In addition to determining the total number of viable microorganisms in food samples, there are a number of reports regarding the possible applications of ATP-bioluminescence in the food industry. The use of ATP analysis for rapid determination in sanitation is considered in [59] as a method for rapid assessment of microbiological contamination and as a method for measuring the overall cleanliness of surfaces. It is in the second case that the ATP measurement can give a unique result. As noted above, almost all food products contain ATP in large quantities, so using the bioluminescent method, which allows you to quickly check the health status, food residues on the production line can be detected within a few minutes. ATP-bioluminescence to control the hygienic state of surfaces is now widely used in industry. The availability of relatively inexpensive, portable and easy-to-use luminometers allows many food manufacturers to introduce rapid hygiene testing methods, ideal for monitoring within the HACCP system, where the hygienic surface condition is a critical control point. The [51] data indicate that in all surveyed enterprises that regularly apply the methods of hygienic ATP control, after the introduction of these methods, an improvement in the sanitary and hygienic state was noted. Such control systems based on the definition of ATP can be used on most food processing installations, in catering organizations and in retail trade, as well as for assessing the sanitary and hygienic state of vehicles (for example, tank trucks).

One of the tasks that ATP bioluminescence cannot cope with so far is the determination of specific microorganisms. You can use the selective growing medium for certain microorganisms when they are selectively grown before ATP analysis. Such an approach can, however, significantly increase the duration of the analysis, in connection with which erroneously high results can be expected. The ability to successfully use selective lysogenic factors that release ATP only from the cells to be determined is shown in the study described in [119]. The set of such specific substances is quite small, and therefore the method may have limited use. Perhaps the most promising method developed for the determination of individual microorganisms is the use of bacteriophages obtained by genetic engineering [111,126,127].

Bacteriophages are viruses that infect bacteria. A study of bacteriophages has shown that some of them are highly selective and infect only certain types of bacteria. Thus, it is possible to enter into the bacteriophages genetic information that causes the production of bacterial luciferase. Thus, when a bacteriophage infects a certain “host” bacterium, it produces luciferase and begins to luminesce. This method requires careful selection of a bacteriophage to eliminate erroneous positive or negative results, but research shows that in the future, methods based on luminescence can be used for the rapid determination of specific microorganisms [124].

In conclusion, it can be noted that the use of ATP-bioluminescence in the food industry has already been developed to a state in which it can be reliably used for the rapid determination of viable microorganisms (if an effective separation method for microbial ATP is used). The potential use of this method in rapid hygienic state analyzes is now generally recognized. Studies have also shown that luminescence makes it possible to expressly identify specific microorganisms, but such a system should be well developed before it is widely used in the food industry.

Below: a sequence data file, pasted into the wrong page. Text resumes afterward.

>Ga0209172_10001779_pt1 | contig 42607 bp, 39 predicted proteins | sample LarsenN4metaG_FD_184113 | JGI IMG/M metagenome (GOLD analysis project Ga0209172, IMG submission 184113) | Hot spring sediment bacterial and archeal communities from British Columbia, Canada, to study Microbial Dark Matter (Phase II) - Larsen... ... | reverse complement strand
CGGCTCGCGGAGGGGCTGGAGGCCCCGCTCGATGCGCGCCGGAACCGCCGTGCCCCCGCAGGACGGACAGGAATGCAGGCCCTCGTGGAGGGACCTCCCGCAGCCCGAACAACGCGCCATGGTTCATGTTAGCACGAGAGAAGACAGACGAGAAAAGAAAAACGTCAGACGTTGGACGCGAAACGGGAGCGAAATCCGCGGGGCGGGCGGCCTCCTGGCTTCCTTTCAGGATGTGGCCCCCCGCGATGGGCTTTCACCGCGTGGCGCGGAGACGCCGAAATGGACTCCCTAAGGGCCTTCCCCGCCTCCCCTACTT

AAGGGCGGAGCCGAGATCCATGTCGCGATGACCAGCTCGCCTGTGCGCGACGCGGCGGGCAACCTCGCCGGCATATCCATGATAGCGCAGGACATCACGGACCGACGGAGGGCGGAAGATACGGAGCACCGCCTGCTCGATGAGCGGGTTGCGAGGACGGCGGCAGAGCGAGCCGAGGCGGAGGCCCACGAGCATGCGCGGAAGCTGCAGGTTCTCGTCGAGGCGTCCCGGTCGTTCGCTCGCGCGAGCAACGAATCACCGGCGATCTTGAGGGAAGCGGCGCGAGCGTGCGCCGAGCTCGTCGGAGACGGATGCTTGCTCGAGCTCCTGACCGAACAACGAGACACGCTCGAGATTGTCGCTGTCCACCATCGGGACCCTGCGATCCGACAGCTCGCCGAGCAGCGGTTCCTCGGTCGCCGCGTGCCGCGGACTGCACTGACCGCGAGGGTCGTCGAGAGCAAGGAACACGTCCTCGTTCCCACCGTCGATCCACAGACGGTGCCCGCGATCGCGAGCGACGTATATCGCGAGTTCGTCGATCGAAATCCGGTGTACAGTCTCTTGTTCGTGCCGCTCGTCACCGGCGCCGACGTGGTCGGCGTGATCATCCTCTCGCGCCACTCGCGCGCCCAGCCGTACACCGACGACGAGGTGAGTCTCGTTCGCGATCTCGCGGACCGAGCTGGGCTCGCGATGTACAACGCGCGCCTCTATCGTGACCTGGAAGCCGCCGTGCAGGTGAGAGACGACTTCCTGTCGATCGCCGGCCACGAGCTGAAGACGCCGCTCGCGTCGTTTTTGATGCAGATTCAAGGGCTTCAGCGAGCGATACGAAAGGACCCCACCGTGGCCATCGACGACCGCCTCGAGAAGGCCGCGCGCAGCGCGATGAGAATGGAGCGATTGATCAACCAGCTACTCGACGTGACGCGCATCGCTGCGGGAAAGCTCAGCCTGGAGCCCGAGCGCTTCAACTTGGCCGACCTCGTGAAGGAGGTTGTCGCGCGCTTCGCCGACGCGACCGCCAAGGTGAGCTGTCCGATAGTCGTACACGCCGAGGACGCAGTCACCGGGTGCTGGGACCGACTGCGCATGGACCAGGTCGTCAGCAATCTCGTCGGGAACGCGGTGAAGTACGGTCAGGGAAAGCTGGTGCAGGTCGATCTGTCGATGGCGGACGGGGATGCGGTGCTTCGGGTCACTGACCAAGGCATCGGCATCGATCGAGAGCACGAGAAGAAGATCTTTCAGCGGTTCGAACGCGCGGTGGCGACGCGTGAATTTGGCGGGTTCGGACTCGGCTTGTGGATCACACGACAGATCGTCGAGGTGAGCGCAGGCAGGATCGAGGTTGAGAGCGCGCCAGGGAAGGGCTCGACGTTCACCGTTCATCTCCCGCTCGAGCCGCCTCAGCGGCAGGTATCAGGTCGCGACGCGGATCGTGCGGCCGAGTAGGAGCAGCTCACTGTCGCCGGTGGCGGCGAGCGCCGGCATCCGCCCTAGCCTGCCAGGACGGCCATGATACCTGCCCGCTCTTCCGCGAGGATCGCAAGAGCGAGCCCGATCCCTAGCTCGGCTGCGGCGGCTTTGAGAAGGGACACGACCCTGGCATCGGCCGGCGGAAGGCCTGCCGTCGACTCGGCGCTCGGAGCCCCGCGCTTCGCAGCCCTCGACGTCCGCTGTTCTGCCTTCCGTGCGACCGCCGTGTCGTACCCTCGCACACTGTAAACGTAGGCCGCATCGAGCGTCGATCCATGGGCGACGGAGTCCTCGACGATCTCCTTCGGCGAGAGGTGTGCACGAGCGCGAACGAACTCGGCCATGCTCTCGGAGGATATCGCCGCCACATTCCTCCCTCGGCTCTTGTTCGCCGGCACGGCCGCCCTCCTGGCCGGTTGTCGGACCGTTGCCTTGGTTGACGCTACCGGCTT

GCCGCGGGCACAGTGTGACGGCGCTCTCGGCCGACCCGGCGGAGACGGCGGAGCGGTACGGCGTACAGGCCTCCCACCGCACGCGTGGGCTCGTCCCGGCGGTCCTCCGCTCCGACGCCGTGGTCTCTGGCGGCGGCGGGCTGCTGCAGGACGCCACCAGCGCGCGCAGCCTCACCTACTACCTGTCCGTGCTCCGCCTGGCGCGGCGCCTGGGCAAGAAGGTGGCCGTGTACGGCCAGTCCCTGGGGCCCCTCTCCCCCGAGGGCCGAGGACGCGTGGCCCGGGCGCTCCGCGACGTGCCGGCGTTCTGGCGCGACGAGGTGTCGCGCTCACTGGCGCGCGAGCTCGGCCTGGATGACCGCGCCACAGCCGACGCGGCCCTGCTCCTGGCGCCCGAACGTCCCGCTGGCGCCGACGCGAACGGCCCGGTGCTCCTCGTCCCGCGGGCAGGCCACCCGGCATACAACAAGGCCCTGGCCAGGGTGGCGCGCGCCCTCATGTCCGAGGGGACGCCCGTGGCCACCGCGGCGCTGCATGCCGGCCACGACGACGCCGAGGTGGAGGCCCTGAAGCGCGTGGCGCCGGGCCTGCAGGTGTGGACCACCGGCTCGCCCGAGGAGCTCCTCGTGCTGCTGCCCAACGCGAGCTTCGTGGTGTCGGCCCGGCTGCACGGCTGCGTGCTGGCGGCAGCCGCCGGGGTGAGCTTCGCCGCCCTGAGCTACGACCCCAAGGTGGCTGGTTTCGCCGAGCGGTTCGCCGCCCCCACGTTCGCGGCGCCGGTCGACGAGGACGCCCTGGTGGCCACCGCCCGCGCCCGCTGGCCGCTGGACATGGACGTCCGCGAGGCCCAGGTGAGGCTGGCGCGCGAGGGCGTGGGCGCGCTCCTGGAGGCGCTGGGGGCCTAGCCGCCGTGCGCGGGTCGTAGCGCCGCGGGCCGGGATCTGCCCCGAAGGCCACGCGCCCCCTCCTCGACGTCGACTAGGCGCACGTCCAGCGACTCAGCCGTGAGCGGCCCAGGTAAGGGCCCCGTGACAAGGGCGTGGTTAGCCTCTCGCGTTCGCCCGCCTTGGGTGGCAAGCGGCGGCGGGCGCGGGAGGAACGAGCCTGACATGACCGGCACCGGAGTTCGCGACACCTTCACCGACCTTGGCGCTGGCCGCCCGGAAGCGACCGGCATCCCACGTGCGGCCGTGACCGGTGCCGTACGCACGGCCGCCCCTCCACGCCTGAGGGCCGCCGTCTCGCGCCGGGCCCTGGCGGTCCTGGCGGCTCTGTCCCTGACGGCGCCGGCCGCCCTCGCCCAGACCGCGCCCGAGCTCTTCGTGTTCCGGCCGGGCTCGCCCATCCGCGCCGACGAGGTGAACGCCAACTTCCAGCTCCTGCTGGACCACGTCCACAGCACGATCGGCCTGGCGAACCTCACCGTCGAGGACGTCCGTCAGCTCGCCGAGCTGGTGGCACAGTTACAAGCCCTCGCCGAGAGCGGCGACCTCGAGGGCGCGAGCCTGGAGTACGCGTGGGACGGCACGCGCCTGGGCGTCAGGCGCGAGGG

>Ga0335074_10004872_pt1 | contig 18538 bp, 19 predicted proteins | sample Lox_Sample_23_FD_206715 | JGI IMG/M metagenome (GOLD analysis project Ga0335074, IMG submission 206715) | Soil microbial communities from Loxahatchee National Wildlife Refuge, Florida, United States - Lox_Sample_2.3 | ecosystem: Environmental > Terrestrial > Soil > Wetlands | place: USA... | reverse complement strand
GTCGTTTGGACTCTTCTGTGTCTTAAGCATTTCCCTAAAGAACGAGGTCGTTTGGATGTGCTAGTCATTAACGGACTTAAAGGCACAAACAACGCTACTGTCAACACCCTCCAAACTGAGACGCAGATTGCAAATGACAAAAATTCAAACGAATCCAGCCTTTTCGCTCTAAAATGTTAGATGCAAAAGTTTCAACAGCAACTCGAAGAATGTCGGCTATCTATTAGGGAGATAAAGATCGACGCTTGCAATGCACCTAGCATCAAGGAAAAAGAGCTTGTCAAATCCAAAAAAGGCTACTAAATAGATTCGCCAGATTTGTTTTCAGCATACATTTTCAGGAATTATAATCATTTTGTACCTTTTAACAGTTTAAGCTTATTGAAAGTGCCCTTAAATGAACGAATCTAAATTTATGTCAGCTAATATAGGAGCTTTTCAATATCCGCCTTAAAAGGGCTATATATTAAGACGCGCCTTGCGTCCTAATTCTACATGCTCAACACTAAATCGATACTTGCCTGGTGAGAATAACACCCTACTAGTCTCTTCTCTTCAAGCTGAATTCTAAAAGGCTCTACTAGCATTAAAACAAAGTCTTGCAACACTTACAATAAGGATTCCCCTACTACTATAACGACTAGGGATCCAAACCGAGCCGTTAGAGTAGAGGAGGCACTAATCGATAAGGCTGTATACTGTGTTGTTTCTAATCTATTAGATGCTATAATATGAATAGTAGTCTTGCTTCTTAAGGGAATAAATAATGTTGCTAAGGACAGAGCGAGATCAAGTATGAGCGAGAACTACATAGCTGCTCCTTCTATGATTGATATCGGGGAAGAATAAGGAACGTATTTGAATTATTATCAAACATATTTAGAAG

Methods microscopy

Microscopy is a recognized and uncomplicated method for determining the number of microorganisms. One of the first descriptions of its use relates to the rapid counting of bacteria in milk films stained with methylene blue [26]. One of the main advantages of microscopic methods is the speed with which individual analyzes can be performed; however, a large amount of manual work and the possibility of operator fatigue caused by continuous counting should be considered.

The use of fluorescent dyes instead of traditional colored compounds allows to simplify the counting, and therefore these dyes have become the subject of many studies. Environmental microbiologists first used such compounds to make microorganisms visible in natural water and count them [50, 67]. The use of polycarbonate membrane filters from the nuclepore (nuclepore) for the separation of microorganisms before fluorescent staining was first described in [58]. The calculation was described in detail in [100], and the method developed by the authors is known as the direct epifluorescent filter technique (DEFT).

The DEFT method is a time-consuming manual method, which gave impetus to research in the field of automated microscopic fluorescence methods (with automatic sample preparation and high productivity). The first fully automated instrument based on fluorescence microscopy was Bactoscan (from Foss Electric, Denmark), which was designed to count bacteria in milk and urine. Milk samples placed in the device undergo chemical treatment to decompose somatic cells and dissolve casein micelles. The bacteria are then separated by continuous centrifugation to a dextran / sucrose gradient. Then the microorganisms were grown with a protease to remove residual protein, after which they were stained with acridine orange and applied in a thin film on a disk rotating under a microscope. Luminescent radiation from an image in a microscope is converted into electrical pulses and recorded. Bactoscan is widely used to test raw milk in continental Europe and gives a good correlation of results with data obtained by traditional methods [71]. The method, however, has a low sensitivity (approximately 5 x 104 cells per ml), which prevents its use for samples with a small number of bacteria.